The continued advancement of technology means there are more tools available to Human Resources professionals than ever before. In order for business and HR leaders to capitalise on the benefits tech can bring, it’s important they first understand the trends that are expected to impact HR departments in 2019, according to recruiting experts Hays.
Jacky Carter, Group Digital Engagement Director at Hays, says, “The volume and velocity of HR-based technology making its way into the marketplace in the last few years has been, at times, overwhelming. Having this wealth of technological tools to choose from means having the necessary tech skills available is crucial. Many of those in HR leadership roles probably didn’t have technology high on their own skillset – but that is rapidly changing.”
According to Hays, the top tech trends likely to have the biggest impact in 2019 are:
The world of work is changing rapidly, not only in the work professionals do, but also the way in which they work. For example, employees increasingly expect different working patterns in their careers to allow for flexibility. As their working lives continue to evolve over time, their skills will also need to evolve to keep pace with changing technology and work styles.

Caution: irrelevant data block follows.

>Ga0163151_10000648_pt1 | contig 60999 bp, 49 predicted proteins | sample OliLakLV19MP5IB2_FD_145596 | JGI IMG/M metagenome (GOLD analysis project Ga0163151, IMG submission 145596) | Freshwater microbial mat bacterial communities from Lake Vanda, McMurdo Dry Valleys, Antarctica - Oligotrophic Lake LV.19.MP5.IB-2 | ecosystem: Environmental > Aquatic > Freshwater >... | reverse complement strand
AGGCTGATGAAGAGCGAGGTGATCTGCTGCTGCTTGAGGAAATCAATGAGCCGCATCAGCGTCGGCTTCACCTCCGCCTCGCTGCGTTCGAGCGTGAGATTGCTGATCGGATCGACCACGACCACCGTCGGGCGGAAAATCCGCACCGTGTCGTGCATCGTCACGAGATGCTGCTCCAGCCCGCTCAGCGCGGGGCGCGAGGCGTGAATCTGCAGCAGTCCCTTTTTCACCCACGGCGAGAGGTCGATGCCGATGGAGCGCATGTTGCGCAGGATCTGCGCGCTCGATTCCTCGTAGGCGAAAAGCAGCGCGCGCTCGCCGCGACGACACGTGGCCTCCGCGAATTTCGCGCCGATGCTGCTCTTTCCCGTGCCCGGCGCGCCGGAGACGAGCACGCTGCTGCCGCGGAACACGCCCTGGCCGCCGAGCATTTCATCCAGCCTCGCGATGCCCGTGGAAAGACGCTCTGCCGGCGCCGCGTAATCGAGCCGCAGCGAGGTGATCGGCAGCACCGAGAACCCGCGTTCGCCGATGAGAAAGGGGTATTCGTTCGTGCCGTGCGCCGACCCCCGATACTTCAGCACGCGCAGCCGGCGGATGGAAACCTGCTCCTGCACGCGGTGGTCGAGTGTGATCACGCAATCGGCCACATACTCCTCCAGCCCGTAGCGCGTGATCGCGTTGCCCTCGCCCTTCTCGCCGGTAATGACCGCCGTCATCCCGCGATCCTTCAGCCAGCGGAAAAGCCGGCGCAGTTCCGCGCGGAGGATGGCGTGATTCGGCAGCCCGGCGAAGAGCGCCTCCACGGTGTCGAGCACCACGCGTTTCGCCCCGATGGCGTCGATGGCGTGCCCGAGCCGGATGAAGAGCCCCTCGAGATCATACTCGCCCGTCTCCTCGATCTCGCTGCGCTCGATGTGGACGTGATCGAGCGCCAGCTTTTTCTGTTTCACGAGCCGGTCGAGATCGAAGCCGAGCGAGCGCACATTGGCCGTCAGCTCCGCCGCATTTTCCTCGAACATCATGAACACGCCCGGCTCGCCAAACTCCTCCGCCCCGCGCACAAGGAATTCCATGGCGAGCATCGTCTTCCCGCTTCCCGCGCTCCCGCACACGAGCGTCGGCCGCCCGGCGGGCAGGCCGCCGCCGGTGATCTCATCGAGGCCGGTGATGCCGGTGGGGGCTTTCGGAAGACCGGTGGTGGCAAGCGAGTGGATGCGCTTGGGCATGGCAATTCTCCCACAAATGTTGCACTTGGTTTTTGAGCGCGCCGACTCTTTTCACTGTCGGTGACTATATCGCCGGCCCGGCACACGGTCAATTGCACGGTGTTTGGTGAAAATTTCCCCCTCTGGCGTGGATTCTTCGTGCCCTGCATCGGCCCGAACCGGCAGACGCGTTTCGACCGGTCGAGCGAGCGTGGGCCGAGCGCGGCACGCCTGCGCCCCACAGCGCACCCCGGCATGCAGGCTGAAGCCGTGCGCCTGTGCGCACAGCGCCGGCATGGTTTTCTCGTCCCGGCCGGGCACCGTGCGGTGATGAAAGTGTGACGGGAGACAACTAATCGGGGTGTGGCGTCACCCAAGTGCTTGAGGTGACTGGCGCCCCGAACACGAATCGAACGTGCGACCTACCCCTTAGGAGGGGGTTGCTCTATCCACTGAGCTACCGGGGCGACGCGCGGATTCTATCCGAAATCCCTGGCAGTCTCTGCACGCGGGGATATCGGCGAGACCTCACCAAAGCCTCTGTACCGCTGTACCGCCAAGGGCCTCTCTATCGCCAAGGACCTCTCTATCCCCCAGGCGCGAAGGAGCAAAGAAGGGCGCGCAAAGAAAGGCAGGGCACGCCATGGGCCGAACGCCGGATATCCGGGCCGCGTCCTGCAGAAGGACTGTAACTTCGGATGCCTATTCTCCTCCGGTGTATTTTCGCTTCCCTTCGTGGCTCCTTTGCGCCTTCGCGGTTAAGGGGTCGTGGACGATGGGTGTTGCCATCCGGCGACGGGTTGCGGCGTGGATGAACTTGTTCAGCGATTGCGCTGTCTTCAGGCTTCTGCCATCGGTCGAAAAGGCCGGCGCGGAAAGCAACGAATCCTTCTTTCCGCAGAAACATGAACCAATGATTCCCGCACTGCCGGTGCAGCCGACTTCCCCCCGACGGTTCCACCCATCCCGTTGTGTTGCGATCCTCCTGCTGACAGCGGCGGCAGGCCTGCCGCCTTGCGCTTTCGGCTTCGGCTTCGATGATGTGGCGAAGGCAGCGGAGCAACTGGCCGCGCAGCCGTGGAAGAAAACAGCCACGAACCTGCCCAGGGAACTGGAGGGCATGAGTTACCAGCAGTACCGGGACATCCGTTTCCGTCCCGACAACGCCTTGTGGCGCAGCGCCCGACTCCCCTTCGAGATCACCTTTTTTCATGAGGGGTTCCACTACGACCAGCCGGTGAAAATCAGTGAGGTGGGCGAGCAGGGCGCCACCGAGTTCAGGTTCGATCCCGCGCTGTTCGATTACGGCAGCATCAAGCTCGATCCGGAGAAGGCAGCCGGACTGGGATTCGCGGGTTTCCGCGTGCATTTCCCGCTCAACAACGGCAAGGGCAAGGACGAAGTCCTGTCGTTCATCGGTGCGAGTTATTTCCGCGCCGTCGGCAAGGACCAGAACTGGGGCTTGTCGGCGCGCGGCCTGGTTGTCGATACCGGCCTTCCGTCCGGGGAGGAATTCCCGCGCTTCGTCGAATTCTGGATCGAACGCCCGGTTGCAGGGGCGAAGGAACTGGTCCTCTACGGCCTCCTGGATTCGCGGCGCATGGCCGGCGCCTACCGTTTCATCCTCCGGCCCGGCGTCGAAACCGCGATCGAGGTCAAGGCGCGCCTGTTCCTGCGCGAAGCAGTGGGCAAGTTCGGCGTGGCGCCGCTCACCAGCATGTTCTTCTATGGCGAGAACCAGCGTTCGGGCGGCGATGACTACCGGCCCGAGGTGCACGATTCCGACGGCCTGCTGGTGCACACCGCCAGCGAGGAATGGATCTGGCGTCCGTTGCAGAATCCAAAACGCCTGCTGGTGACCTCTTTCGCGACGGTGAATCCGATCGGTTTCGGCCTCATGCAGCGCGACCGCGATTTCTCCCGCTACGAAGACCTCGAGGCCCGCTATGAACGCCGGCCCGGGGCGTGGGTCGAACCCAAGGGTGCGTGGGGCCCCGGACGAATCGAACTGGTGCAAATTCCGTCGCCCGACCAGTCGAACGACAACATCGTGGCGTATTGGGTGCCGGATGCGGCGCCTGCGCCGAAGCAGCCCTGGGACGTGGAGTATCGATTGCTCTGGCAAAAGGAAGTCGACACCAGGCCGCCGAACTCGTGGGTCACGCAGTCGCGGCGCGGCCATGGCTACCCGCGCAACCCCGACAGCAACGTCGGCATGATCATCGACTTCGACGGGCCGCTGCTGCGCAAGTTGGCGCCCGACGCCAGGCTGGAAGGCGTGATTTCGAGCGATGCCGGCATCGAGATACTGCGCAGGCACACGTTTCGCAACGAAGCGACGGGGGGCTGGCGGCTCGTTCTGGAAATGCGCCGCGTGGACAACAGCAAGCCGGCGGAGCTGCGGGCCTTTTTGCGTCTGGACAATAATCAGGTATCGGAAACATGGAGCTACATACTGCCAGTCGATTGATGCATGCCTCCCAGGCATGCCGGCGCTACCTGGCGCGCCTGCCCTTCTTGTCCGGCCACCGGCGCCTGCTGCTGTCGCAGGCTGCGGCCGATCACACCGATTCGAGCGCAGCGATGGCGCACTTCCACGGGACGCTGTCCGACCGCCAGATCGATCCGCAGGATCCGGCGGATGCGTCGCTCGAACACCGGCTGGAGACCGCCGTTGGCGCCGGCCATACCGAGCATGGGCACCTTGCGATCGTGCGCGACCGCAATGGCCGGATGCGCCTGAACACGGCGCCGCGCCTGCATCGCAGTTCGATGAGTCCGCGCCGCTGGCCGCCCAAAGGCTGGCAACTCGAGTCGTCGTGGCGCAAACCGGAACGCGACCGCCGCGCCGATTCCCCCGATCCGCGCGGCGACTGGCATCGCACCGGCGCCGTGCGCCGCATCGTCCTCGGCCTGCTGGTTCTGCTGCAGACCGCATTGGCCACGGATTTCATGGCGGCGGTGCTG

Jacky explains, “Those organisations who want to retain their good talent – and most of them will – need to think about how they are offering their employees the channels in-house that ensure they are able to upskill and reskill themselves. These channels need to accommodate micro or bite-sized as well as macro learning – with the former being heavily driven by video-based content. Employers who recognise this will win in the talent stakes”.
People are increasingly communicating with friends and family via messaging platforms such as Messenger, WhatsApp, Viber or even SMS – more so than email or telephone calls. However, many professionals still use email at work as the predominant way to communicate, but as a communication tool it could be becoming less relevant.